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Publication numberUS4371110 A
Publication typeGrant
Application numberUS 06/242,438
Publication dateFeb 1, 1983
Filing dateMar 11, 1981
Priority dateMar 11, 1981
Fee statusPaid
Publication number06242438, 242438, US 4371110 A, US 4371110A, US-A-4371110, US4371110 A, US4371110A
InventorsFrancis V. Kulig
Original AssigneeFederal Paper Board Company, Inc.
Export CitationBiBTeX, EndNote, RefMan
External Links: USPTO, USPTO Assignment, Espacenet
Sheet cake tray carton
US 4371110 A
There is disclosed a carton for handling the preparation of a bakery product, Such as a sheet cake, which is characterized by a modified Simplex type tray formed with a cut and scored blank of paperboard, which may be furnished the user in flattened form for ready erection into a shallow depth tray structure suitable for preparation therein of a sheet cake including baking in a conventional oven, icing and/or decorating without removal from the tray, cutting for serving, with consistent portion control, obtainable by following guide means on the tray walls, and releasing and dropping the side and end walls to enable access to portions adjacent the walls for easy serving, the walls being refoldable to upstanding position for receiving a telescoping lid when all the product has not been removed for serving.
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What is claimed:
1. A container structure for handling a bakery product in the form of a sheet cake which is to be divided into serving portions after being baked in a conventional baking oven, decorated and cut without removal from the container, said container structure comprising a relatively shallow depth tray structure which is dimensioned to accommodate a sheet cake of substantial size, said tray structure being formed from a cut and scored blank of paperboard having a film coating enabling it to withstand conventional baking oven temperatures without destruction, said tray structure comprising a bottom wall forming panel and upstanding peripheral side and end wall forming double thickness panels with integral foldable corner connecting web structures, said side wall panels comprising an outer panel and an inner panel foldable about a top edge forming score line and adhesively secured to the inside face of said outer panel, said end wall forming panels comprising an outer panel integrally connected at its opposite ends to the adjacent ends of said side wall forming outer panels by said foldable web structure, said web structure each comprising a pair of integral triangular web portions foldable upon each other and against the inner face of the outer end wall panel, said side wall forming inner panels each having at opposite ends small locking recesses adjacent the inner bottom corners, and said inner end wall forming panels each having at its inner bottom corners bendable locking tab elements which are contoured and dimensioned to fit in said locking recesses, said inner end wall forming panels having hinged marginal strips adapted to be positioned on the inner face of the bottom wall forming panel and extending along a hinge line, said end wall forming outer panels having diagonal scores at each end extending from the bottom hinge line to an end wall top edge forming score line about which said inner and and outer end wall panels are folded forming said double thickness end walls and thereby entrapping said foldable web structure therebetween when said container structure is erected, said end wall top edge forming score lines having the terminal portions thereof perforated to form readily torn terminal fold portions for readily releasing said foldable web structure entrapped between the ends of the inner and outer end wall panels and thereby freeing the end and side walls for downward hinging movement to provide ready access to the end portions of the product.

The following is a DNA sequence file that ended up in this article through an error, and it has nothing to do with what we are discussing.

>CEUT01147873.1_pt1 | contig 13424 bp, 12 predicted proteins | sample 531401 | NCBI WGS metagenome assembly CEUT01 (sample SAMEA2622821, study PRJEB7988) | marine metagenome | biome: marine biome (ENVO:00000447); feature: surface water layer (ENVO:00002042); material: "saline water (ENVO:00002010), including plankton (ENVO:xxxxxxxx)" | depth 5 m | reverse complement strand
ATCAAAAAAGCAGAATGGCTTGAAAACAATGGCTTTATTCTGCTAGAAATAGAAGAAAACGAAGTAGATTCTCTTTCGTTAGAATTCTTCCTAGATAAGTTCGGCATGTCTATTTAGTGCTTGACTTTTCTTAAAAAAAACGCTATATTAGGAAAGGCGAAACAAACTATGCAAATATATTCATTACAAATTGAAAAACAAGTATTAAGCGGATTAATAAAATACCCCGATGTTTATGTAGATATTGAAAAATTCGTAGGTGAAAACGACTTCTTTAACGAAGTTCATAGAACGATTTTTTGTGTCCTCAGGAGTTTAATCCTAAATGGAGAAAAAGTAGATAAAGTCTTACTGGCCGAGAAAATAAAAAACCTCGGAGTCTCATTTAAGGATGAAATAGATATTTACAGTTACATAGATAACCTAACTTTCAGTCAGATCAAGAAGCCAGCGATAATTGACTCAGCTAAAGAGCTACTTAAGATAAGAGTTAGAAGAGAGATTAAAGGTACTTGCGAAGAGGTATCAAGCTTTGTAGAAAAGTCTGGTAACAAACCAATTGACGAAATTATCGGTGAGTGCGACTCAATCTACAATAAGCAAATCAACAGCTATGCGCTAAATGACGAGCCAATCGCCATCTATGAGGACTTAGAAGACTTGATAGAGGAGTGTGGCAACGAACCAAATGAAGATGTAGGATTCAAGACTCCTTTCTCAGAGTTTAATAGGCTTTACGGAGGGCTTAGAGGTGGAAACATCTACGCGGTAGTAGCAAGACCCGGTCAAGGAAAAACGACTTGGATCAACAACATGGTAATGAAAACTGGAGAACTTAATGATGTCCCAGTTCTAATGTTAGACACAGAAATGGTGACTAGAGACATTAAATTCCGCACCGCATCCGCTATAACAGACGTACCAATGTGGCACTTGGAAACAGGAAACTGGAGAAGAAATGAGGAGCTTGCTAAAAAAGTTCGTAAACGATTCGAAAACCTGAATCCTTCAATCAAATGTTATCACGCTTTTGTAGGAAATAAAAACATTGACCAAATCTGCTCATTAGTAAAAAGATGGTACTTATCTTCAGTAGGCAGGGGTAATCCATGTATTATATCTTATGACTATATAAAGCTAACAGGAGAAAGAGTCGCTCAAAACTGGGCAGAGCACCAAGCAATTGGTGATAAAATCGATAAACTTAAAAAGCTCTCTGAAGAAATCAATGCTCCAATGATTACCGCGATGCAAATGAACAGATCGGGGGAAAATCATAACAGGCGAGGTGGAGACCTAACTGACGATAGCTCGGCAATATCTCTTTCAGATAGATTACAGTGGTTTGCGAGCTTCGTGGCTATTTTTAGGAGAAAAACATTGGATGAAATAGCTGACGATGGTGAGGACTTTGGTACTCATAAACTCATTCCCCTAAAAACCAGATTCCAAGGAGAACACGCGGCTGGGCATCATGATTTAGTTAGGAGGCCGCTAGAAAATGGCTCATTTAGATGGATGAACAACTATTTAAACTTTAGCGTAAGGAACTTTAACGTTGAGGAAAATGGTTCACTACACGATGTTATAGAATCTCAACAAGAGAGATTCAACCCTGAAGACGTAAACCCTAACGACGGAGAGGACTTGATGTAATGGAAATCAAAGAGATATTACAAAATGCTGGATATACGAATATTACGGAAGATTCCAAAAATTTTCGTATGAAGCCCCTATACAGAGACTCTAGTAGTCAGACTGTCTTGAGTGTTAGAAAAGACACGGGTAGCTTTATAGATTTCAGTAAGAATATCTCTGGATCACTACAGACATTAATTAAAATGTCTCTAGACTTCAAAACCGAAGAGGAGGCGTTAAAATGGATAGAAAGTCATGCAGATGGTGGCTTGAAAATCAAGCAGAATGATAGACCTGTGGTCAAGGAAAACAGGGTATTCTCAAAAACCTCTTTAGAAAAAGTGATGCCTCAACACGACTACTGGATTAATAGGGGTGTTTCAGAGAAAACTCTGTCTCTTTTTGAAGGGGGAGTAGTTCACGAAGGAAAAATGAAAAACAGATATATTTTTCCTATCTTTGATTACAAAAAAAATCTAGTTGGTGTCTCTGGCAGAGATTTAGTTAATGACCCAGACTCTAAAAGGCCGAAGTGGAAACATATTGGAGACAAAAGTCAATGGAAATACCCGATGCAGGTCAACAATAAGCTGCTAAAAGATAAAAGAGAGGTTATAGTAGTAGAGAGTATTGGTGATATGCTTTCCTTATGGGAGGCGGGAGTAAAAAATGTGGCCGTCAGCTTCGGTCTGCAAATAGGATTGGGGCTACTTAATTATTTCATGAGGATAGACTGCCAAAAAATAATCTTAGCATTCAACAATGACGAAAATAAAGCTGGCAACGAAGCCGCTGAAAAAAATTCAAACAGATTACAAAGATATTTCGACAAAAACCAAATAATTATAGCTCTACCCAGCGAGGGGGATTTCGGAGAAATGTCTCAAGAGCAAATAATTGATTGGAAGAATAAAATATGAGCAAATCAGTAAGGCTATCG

2. In the container structure set forth in claim 1 wherein said entire peripheral walls are formed for downward swinging movement upon severing the perforated terminal portions of the folded end wall at the top edge fold line to release the web connections at the corners for unfolding.
3. In the container structure set forth in claim 1 said side wall forming panels having at their opposite ends hinged reinforcing tabs adjacent the top fold lines which are foldable with the web connections to reinforce the corner structure.
4. In the container structure set forth in claim 1 said double panel side wall and end wall formations having uniformly spaced notches in the top fold line which serve as guide means for cutting the product into smaller serving pieces and provide for consistent portion control.

This invention relates to paperboard containers for processing and handling a baker product and is more particularly concerned with improvements in a processing and packaging arrangement in which a collapsed container is provided in the form of a shallow rectangular tray of a size to accomodate a rather large sheet cake while it is prepared for baking, baked and fully processed and which is then adapted to be cut into consistent serving portions, with the tray having peripheral walls which are readily released and swung down to provide ready access to the serving portions.